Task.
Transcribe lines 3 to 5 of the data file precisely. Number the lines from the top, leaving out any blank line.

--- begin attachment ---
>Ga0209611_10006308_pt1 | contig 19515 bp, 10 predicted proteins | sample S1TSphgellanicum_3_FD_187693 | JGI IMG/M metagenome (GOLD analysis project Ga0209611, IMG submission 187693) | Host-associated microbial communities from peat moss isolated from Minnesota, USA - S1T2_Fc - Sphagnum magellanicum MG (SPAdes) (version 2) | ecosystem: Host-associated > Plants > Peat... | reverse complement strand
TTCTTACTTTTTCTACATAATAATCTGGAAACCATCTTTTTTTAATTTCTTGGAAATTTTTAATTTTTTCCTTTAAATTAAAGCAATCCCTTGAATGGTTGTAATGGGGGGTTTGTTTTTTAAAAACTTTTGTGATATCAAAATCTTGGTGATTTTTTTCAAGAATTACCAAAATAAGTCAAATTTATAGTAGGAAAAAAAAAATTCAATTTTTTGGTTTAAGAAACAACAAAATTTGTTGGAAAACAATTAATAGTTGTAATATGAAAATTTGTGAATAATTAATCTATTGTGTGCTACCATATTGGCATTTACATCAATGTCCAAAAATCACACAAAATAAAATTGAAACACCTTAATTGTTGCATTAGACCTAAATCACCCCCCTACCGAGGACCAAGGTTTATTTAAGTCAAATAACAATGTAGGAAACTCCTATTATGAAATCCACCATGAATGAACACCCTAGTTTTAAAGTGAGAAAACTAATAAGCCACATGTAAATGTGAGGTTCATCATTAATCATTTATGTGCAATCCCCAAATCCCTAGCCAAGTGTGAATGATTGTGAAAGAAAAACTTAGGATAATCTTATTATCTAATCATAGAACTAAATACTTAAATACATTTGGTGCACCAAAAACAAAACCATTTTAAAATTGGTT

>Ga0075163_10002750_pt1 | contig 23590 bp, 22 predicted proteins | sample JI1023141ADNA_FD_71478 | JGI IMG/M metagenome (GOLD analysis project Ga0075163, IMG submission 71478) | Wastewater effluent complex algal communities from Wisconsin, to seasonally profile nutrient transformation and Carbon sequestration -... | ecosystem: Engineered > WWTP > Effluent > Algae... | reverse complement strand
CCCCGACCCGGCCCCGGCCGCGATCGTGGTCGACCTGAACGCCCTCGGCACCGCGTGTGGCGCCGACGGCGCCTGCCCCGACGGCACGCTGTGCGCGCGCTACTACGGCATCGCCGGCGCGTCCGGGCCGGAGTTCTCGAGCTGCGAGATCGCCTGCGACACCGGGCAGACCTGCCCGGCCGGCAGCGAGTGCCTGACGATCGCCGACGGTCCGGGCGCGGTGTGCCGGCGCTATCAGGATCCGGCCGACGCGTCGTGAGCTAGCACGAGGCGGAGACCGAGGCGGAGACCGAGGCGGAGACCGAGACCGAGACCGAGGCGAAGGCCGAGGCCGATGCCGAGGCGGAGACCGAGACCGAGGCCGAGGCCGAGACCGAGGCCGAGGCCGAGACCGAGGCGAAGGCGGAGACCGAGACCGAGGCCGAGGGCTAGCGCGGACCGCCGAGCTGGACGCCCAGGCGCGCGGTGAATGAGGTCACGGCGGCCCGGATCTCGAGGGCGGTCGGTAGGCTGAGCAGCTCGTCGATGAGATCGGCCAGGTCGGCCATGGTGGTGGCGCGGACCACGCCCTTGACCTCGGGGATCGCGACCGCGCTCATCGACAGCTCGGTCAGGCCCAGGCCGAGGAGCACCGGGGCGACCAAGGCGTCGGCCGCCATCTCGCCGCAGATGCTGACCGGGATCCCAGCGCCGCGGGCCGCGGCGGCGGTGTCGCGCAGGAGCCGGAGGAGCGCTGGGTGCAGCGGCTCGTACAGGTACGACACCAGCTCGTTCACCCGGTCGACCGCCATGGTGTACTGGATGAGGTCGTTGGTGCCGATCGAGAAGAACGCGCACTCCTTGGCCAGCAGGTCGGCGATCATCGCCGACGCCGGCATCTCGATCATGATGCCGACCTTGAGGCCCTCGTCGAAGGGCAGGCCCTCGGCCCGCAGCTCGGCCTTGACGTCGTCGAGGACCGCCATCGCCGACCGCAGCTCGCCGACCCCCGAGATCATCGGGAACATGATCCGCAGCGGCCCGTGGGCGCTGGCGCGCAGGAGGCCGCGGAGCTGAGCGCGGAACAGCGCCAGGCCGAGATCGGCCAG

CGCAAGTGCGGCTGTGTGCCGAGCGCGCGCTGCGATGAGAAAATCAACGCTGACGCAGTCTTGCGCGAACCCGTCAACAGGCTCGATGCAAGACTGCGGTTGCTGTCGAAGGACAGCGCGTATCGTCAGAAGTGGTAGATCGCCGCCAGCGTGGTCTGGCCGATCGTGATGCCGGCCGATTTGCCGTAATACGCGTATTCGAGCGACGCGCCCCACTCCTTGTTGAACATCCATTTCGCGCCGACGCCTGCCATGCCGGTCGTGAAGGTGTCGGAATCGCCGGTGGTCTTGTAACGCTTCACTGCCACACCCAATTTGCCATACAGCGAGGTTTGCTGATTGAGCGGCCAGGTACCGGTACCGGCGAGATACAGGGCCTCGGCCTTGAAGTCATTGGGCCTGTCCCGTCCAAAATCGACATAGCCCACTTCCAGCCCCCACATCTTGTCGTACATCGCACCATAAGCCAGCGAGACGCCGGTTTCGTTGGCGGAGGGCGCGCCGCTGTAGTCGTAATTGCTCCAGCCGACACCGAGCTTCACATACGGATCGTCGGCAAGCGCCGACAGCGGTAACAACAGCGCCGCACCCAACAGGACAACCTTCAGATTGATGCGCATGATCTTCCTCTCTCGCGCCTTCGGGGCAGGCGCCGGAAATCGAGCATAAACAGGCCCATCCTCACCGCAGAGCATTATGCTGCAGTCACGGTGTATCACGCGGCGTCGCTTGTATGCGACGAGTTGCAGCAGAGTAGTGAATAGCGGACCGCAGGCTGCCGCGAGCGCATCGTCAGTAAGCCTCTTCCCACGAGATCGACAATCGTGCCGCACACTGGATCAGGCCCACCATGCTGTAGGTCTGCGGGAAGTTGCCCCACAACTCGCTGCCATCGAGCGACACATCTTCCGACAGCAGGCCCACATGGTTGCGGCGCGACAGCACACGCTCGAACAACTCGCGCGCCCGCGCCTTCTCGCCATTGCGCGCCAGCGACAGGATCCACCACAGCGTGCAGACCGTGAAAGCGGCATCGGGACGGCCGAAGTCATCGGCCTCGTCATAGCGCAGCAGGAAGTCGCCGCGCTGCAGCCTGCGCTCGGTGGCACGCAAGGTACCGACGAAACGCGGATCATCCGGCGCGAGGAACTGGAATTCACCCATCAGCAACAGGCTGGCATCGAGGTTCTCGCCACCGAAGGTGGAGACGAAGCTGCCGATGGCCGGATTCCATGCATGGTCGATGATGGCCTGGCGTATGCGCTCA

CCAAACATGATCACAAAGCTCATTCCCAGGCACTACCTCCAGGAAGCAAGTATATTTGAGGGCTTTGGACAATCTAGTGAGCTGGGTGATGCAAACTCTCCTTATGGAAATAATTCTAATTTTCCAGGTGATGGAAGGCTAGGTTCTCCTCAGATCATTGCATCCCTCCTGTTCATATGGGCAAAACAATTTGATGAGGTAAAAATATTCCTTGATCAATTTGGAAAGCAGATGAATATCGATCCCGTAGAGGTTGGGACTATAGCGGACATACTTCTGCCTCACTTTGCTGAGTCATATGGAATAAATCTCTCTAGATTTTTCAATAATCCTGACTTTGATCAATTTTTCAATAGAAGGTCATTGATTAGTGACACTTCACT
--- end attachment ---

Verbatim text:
>Ga0075163_10002750_pt1 | contig 23590 bp, 22 predicted proteins | sample JI1023141ADNA_FD_71478 | JGI IMG/M metagenome (GOLD analysis project Ga0075163, IMG submission 71478) | Wastewater effluent complex algal communities from Wisconsin, to seasonally profile nutrient transformation and Carbon sequestration -... | ecosystem: Engineered > WWTP > Effluent > Algae... | reverse complement strand
CCCCGACCCGGCCCCGGCCGCGATCGTGGTCGACCTGAACGCCCTCGGCACCGCGTGTGGCGCCGACGGCGCCTGCCCCGACGGCACGCTGTGCGCGCGCTACTACGGCATCGCCGGCGCGTCCGGGCCGGAGTTCTCGAGCTGCGAGATCGCCTGCGACACCGGGCAGACCTGCCCGGCCGGCAGCGAGTGCCTGACGATCGCCGACGGTCCGGGCGCGGTGTGCCGGCGCTATCAGGATCCGGCCGACGCGTCGTGAGCTAGCACGAGGCGGAGACCGAGGCGGAGACCGAGGCGGAGACCGAGACCGAGACCGAGGCGAAGGCCGAGGCCGATGCCGAGGCGGAGACCGAGACCGAGGCCGAGGCCGAGACCGAGGCCGAGGCCGAGACCGAGGCGAAGGCGGAGACCGAGACCGAGGCCGAGGGCTAGCGCGGACCGCCGAGCTGGACGCCCAGGCGCGCGGTGAATGAGGTCACGGCGGCCCGGATCTCGAGGGCGGTCGGTAGGCTGAGCAGCTCGTCGATGAGATCGGCCAGGTCGGCCATGGTGGTGGCGCGGACCACGCCCTTGACCTCGGGGATCGCGACCGCGCTCATCGACAGCTCGGTCAGGCCCAGGCCGAGGAGCACCGGGGCGACCAAGGCGTCGGCCGCCATCTCGCCGCAGATGCTGACCGGGATCCCAGCGCCGCGGGCCGCGGCGGCGGTGTCGCGCAGGAGCCGGAGGAGCGCTGGGTGCAGCGGCTCGTACAGGTACGACACCAGCTCGTTCACCCGGTCGACCGCCATGGTGTACTGGATGAGGTCGTTGGTGCCGATCGAGAAGAACGCGCACTCCTTGGCCAGCAGGTCGGCGATCATCGCCGACGCCGGCATCTCGATCATGATGCCGACCTTGAGGCCCTCGTCGAAGGGCAGGCCCTCGGCCCGCAGCTCGGCCTTGACGTCGTCGAGGACCGCCATCGCCGACCGCAGCTCGCCGACCCCCGAGATCATCGGGAACATGATCCGCAGCGGCCCGTGGGCGCTGGCGCGCAGGAGGCCGCGGAGCTGAGCGCGGAACAGCGCCAGGCCGAGATCGGCCAG

CGCAAGTGCGGCTGTGTGCCGAGCGCGCGCTGCGATGAGAAAATCAACGCTGACGCAGTCTTGCGCGAACCCGTCAACAGGCTCGATGCAAGACTGCGGTTGCTGTCGAAGGACAGCGCGTATCGTCAGAAGTGGTAGATCGCCGCCAGCGTGGTCTGGCCGATCGTGATGCCGGCCGATTTGCCGTAATACGCGTATTCGAGCGACGCGCCCCACTCCTTGTTGAACATCCATTTCGCGCCGACGCCTGCCATGCCGGTCGTGAAGGTGTCGGAATCGCCGGTGGTCTTGTAACGCTTCACTGCCACACCCAATTTGCCATACAGCGAGGTTTGCTGATTGAGCGGCCAGGTACCGGTACCGGCGAGATACAGGGCCTCGGCCTTGAAGTCATTGGGCCTGTCCCGTCCAAAATCGACATAGCCCACTTCCAGCCCCCACATCTTGTCGTACATCGCACCATAAGCCAGCGAGACGCCGGTTTCGTTGGCGGAGGGCGCGCCGCTGTAGTCGTAATTGCTCCAGCCGACACCGAGCTTCACATACGGATCGTCGGCAAGCGCCGACAGCGGTAACAACAGCGCCGCACCCAACAGGACAACCTTCAGATTGATGCGCATGATCTTCCTCTCTCGCGCCTTCGGGGCAGGCGCCGGAAATCGAGCATAAACAGGCCCATCCTCACCGCAGAGCATTATGCTGCAGTCACGGTGTATCACGCGGCGTCGCTTGTATGCGACGAGTTGCAGCAGAGTAGTGAATAGCGGACCGCAGGCTGCCGCGAGCGCATCGTCAGTAAGCCTCTTCCCACGAGATCGACAATCGTGCCGCACACTGGATCAGGCCCACCATGCTGTAGGTCTGCGGGAAGTTGCCCCACAACTCGCTGCCATCGAGCGACACATCTTCCGACAGCAGGCCCACATGGTTGCGGCGCGACAGCACACGCTCGAACAACTCGCGCGCCCGCGCCTTCTCGCCATTGCGCGCCAGCGACAGGATCCACCACAGCGTGCAGACCGTGAAAGCGGCATCGGGACGGCCGAAGTCATCGGCCTCGTCATAGCGCAGCAGGAAGTCGCCGCGCTGCAGCCTGCGCTCGGTGGCACGCAAGGTACCGACGAAACGCGGATCATCCGGCGCGAGGAACTGGAATTCACCCATCAGCAACAGGCTGGCATCGAGGTTCTCGCCACCGAAGGTGGAGACGAAGCTGCCGATGGCCGGATTCCATGCATGGTCGATGATGGCCTGGCGTATGCGCTCA